Since your garage is a fixed size and shape, and you want to listen to all the audible frequencies, the only two factors you can really control are location of the subwoofers and the reflectivity/absorption of the walls. You could try to optimize the evenness of loudness of bass content of the music over the expected listening areas by moving the subwoofer(s) and main speakers around. This is complicated and not likely to produce a very even result in a small space like a garage, since the standing waves cause what works ok for one listening location to not work for other locations.
The other option is to install enough absorption in the space that the amplitudes of the standing waves will be reduced to acceptable levels. Typically studios and other listening areas use broadband bass traps that attenuate the sound level of the bass standing waves. These work best when placed one quarter wavelength out from the walls, where the peaks of the standing waves occur. Absorbers placed within a few inches of a wall do nothing to absorb low frequencies. Given the frequencies of bass sound (40-100 Hz or even lower), the speed of sound in air (1130 ft/sec) and the resulting wavelengths of the bass frequencies (11-28 feet), your bass traps would optimally be placed 3-7 feet out from the walls. To attenuate bass frequencies they would need to be many inches or feet thick of rockwool or fiberglass acoustic absorption material. Typically they are placed closer to the walls but then are less effective. One useful technique is to place them with six inches to a foot of dead space between the absorber and the wall, so the absorption is located closer to the optimal zone without wasting absorber in space close to the wall where it is ineffective.
This is all an oversimplified description of the acoustic theory that you can find in books and articles on acoustics of sound in small spaces, or that an acoustician would know and be able to apply to your space. Since you seem to be just interested in listening for enjoyment and not for critical professional purposes like mixing or mastering a recording, you can apply these principles in a partial and informal way. You basically want to create a relatively "dead" acoustic space with lots of absorption of the bass frequencies. I have had pretty good results in my basement rehearsal/recording studio from simply placing 4 bales (1ft x2ft x4 ft) of rockwool insulating boards a foot or so out from the walls, plus about 10 absorbers (4 inches x 2ft x 4ft) in strategic locations (mirror reflection points for each speaker for one listening position, clouds on the ceiling, across corners) for higher frequencies. You could probably get by with just a bunch of bales of rockwool insulation, still in its original plastic wrap, and play around with the locations such as in the rafters, across corners, or hung from the ceiling. The bales are pretty ugly and you can cover them with porous fabric to make them look a little better, but in a garage, keeping them clean will be difficult. Depending on how bad the unevenness is now, and your availability of space, time to work on it, and budget, you may want to just settle for the uneven sound.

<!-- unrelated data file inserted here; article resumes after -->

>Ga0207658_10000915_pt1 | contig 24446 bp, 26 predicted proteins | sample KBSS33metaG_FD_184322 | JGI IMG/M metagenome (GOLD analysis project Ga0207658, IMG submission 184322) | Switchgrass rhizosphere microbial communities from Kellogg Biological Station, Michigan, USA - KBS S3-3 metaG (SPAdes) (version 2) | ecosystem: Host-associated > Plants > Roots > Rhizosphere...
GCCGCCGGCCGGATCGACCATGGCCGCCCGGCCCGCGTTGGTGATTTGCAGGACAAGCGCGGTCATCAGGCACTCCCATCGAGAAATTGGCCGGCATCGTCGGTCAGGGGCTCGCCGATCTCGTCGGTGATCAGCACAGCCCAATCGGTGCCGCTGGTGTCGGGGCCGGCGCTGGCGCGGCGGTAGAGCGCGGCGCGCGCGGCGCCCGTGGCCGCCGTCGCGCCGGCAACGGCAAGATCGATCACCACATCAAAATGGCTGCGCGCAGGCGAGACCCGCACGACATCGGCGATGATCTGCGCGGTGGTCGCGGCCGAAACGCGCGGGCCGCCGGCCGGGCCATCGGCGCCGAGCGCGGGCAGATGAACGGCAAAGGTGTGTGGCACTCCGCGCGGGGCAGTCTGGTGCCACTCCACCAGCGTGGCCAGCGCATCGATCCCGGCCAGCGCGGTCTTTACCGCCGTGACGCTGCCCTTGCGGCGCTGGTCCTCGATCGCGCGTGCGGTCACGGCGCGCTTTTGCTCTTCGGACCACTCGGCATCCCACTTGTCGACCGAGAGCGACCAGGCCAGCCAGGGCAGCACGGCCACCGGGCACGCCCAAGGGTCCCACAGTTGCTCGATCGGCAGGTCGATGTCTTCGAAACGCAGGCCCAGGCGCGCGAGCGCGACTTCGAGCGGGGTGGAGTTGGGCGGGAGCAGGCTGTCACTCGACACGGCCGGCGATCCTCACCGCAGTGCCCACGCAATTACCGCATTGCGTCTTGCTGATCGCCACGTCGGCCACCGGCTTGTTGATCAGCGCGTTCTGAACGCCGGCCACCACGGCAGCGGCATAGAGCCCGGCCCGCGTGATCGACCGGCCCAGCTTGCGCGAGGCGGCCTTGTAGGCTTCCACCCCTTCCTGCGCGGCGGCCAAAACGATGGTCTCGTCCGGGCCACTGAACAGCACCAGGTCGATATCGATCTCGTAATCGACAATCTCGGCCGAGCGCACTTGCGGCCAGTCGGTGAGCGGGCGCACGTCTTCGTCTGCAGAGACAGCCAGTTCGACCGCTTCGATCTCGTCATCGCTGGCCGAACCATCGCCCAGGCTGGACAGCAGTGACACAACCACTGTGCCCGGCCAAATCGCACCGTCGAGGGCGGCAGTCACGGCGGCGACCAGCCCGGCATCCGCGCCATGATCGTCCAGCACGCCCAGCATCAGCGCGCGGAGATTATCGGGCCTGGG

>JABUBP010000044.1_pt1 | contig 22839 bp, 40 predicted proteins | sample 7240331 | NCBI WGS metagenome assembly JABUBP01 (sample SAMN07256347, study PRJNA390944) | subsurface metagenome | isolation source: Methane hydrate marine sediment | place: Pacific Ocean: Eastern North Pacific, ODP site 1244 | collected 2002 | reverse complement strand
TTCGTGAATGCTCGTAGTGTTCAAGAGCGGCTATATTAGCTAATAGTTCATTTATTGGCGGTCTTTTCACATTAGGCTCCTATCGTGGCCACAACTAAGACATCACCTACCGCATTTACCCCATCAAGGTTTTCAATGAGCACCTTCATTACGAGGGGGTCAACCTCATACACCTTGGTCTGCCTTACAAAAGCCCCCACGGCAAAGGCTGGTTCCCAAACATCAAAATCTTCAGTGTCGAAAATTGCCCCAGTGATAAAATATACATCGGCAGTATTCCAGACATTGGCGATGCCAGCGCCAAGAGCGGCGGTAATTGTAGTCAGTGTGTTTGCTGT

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Luke Geis

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Re: Modern Surround Sound "bass" System for Garage?
« Reply #5 on: November 09, 2020, 12:24:43 pm »

There are two modes of thought on how to fix your issue:

1.) Place a single sub in the ideal location. In your case, this may be in the actual center of the room tucked up against the ceiling ( if your garage has one ). It will be more even, but you will have weaker bass as you get further away from the sub. Room modes will still exist, but with the many large objects and things against the wall, this will be reduced quite a bit. The problem is that it is generally not practical to place a sub in such a spot. In many cases, placing a sub in the ideal location is usually not possible due to the layout of the room and aesthetics. this leads us to option two.